It may seem intuitive that prefab saves cost. This has not been borne out at this time, primarily due to the limited scale of the projects that have utilized it.

Prefab is not without its problems. Gaining height is problematic as the modules are usually self-supporting, the lower one bearing the weight of the next one. Some type of frame may need to be erected to permit higher structures. The foundation must be constructed to exacting standards since there is no ability to alter a prefabricated module once it gets to the job site. In addition, since the prefab facility is often in a different jurisdiction than the site, perhaps across state lines, there could be code issues. The path of travel of the modules must be precisely calculated and the width of the modules’ trailers must be permitted by the jurisdiction they travel through. And finally, union requirements also need to be considered.

Prefabrication lends itself toward repetitive components and is ideal for hospitals, dormitories and residential projects. One of the links below contains a video of a modular hospital being built from start to finish.

So, what is the current state of prefabrication? It is getting pretty interesting in New York City. A recently completed mid-rise residential building is being completed in the upper part of Manhattan.

The tallest prefabricated building in the USA is under construction in Brooklyn. The first modules are being set at the 32-story residential building at the Atlantic Yards Development. (Merritt & Harris provided consulting services for the Barclay Center at Atlantic Yards.)

In addition the first “micro” unit building in NYC will be constructed on E. 27th Street in Manhattan and will utilize prefabricated modules.

And the most mind-blowing achievement might be the planned Sun City tower in China which will rise to 202 stories making it the tallest building of any kind. Details about the prefabrication methods are sketchy but some photos have leaked out purporting to show the prefabrication in progress.–tallest-prefab-building-in-the-world-sparks-modular-housing-boom-201126710.html

Cost Corner – New Construction

by Mike Dwyer, Principal, M&H Cost & Review Group

At the height of the economic downturn, more than 700 construction projects were idled across New York City’s five boroughs, according to the city’s Department of Buildings. Three years later, new construction has returned, and many of the once idled projects are being redeveloped; some are being repurposed. Over $20 billion worth of new construction starts occurred in 2012, primarily due to the groundbreaking of the first office tower at Hudson Yards, for which we are proud to provide construction review and monitoring services. Since the beginning of 2013, another $8.5 billion worth of new construction has started, which is a 16% increase over the same period last year.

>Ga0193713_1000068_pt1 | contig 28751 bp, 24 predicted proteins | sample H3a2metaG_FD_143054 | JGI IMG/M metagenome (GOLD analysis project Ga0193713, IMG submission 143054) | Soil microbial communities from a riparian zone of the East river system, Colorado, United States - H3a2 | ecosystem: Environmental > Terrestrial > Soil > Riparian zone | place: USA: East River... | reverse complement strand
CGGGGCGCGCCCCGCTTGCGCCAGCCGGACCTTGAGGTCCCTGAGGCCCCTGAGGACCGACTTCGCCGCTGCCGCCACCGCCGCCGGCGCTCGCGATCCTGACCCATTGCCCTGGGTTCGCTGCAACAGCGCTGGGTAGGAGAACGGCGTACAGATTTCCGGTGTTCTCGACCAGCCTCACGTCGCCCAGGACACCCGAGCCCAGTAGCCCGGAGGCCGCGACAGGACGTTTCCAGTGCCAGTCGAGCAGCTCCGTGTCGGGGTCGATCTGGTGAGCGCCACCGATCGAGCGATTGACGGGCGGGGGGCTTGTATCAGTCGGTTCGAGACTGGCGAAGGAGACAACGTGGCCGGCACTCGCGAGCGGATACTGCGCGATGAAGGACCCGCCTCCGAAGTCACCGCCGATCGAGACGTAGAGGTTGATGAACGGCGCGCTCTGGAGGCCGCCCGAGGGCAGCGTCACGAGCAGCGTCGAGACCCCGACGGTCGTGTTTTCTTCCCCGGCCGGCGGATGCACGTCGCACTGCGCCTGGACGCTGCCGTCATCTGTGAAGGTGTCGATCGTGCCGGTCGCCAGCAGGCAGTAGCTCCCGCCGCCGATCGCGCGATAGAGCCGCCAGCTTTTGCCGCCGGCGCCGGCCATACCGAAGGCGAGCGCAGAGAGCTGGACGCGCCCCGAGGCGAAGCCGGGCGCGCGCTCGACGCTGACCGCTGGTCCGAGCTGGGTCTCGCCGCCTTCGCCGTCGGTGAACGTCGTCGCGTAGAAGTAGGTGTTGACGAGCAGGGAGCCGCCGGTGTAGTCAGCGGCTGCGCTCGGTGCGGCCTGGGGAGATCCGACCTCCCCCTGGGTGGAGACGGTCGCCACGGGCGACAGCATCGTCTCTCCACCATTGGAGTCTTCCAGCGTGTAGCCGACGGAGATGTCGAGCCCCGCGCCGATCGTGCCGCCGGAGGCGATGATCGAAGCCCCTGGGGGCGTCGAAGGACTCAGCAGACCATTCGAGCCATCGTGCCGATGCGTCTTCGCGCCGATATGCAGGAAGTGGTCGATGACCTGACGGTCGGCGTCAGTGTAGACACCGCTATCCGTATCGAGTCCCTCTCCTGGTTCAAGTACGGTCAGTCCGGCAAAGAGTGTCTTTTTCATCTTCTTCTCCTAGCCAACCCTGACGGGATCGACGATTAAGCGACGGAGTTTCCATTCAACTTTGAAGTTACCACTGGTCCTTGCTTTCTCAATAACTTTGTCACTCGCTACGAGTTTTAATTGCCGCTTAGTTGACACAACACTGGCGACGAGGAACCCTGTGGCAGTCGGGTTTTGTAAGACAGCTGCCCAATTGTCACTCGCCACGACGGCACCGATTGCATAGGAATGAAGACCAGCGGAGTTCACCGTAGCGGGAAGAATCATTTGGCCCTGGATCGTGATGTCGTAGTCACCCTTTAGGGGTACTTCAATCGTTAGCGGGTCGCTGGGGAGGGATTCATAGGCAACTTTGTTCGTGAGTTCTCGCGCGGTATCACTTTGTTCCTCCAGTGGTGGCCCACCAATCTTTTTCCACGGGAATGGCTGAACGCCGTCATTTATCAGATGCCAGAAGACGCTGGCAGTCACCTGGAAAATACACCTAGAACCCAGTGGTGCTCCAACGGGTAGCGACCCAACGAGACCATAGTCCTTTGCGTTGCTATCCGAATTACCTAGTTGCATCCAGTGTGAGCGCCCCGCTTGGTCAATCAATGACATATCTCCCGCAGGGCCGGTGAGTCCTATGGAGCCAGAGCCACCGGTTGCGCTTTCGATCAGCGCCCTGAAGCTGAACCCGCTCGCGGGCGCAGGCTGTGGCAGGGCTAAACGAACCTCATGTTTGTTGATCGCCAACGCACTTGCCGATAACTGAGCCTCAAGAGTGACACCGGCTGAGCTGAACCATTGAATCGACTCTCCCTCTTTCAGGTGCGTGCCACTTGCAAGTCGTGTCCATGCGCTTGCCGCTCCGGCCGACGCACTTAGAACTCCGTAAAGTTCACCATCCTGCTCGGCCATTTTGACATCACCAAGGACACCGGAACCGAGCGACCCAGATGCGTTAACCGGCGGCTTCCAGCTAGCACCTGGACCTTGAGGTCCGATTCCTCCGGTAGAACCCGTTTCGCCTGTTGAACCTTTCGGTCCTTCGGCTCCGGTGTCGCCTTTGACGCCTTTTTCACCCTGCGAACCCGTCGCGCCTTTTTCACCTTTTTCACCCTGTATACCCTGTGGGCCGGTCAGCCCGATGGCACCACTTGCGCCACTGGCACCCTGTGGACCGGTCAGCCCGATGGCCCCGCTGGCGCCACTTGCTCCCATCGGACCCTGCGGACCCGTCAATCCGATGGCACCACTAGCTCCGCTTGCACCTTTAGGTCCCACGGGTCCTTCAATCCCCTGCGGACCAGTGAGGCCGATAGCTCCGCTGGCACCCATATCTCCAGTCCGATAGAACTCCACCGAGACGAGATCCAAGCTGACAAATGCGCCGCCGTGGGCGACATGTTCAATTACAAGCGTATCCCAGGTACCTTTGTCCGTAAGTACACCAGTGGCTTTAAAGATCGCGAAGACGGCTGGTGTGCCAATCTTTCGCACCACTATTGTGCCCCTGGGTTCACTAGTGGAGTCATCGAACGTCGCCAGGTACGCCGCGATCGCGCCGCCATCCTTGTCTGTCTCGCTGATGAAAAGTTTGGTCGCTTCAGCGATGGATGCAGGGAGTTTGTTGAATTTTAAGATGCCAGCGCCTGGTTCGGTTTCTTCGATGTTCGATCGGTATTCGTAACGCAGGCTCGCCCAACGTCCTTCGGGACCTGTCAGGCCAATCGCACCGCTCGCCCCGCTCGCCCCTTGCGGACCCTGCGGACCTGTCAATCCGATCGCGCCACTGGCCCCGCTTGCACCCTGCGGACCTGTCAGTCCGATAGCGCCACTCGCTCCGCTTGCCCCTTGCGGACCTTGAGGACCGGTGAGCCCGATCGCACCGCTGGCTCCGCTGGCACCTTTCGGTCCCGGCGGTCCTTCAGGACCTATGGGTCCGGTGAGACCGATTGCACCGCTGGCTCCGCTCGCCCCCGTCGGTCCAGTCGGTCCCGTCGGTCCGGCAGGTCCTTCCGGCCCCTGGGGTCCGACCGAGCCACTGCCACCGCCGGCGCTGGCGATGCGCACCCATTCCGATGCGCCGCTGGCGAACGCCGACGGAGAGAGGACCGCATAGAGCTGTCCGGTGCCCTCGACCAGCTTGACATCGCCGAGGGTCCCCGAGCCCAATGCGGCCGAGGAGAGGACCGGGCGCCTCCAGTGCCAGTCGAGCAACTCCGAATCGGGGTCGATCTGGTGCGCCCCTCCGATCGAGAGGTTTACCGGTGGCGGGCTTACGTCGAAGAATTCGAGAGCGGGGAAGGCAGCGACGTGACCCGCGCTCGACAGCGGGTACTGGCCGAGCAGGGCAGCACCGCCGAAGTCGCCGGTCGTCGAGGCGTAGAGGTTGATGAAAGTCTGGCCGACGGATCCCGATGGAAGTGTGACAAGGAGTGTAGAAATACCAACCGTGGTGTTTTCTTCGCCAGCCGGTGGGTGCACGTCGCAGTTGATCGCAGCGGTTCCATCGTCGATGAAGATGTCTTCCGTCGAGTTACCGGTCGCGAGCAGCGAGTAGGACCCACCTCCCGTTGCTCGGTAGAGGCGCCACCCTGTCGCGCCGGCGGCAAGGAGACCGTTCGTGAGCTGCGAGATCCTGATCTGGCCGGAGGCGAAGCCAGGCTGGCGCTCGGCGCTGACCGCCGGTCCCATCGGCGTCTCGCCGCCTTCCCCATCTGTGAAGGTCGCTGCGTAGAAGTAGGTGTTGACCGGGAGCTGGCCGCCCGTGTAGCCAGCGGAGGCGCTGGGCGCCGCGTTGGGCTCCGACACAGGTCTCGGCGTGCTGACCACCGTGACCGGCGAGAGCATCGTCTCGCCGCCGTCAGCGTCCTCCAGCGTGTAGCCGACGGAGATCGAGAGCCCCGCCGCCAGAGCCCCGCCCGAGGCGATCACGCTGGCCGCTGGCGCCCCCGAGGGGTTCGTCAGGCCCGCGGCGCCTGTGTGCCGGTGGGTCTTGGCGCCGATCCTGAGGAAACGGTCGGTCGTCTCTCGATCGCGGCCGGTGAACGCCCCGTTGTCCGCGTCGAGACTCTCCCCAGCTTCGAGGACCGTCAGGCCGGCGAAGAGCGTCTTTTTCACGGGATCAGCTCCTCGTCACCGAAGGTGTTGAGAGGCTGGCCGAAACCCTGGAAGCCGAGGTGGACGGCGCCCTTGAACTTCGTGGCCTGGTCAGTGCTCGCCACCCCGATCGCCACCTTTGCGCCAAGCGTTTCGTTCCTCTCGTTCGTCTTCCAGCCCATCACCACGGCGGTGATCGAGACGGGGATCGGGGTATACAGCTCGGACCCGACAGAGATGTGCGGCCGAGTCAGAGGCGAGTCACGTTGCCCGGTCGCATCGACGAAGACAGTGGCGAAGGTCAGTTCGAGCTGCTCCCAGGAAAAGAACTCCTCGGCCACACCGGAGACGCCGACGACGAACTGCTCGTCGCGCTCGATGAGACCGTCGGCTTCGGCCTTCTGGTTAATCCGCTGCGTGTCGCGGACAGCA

The 20 U.S. Cities With The Most New Construction
New construction for the entire country was up 10% in 2012, and experts predict it will climb another 12% in 2013. The biggest driver of that recovery is the multifamily housing being built in many metro areas.

Commercial building starts rose 10% in 2012 and are expected to rise another 15% in 2013. One of the major factors weighing commercial development down is financing, which temporarily dried up and still remains tight.

Construction costs are starting to creep up, year over year, with increasing steel and other metal prices. Labor costs have not seen a full recovery and, with the end of the PLA (Project Labor Agreement) credits, labor increases are, undoubtedly, not far off.

As much as many pessimists say we are still not seeing the light at the end of the tunnel, I suggest that if you look back just a few years, the light is closer than you might expect.

The construction industry is one of the largest indicators of how our economy is doing. Since 2012, we have seen the construction a number of projects completed and units sold. That’s how financing becomes available.

Before a closing, our plan and cost reviews provide the lender and/or investor with critical information about the entire construction project. Plan development, budget development and schedule accuracy are key elements that are just a part of our review. If you have a project being considered for financing and would like to discuss how Merritt & Harris, Inc. can assist you, please feel free to contact us.

Cost Corner – M&H Cost Analysis Approach

by Mike Dwyer, Principal, M&H Cost & Review Group

Optimism prevails among architects and engineers as new construction planning appears to be increasing. The Architectural Billing Index (ABI), an indicator of construction work entering the pipeline due to active projects on the boards of architectural offices, is rising steadily and shows the strongest growth since 2007. Improved design coordination and competitive pricing by prospective contractors bode well for budgeting of construction projects. At Merritt & Harris, analyzing a construction budget goes much deeper than just analyzing the numbers.

Each trade line item is reviewed based upon the plans, specifications, and project documents. Foundations are priced in accordance with the geotechnical engineer’s recommended foundation system. When analyzing other trade prices, we need to be aware of any special systems and/or materials, or unique project requirements defined in the plans. While the specifications are critical to pricing, other factors and documents need to be considered.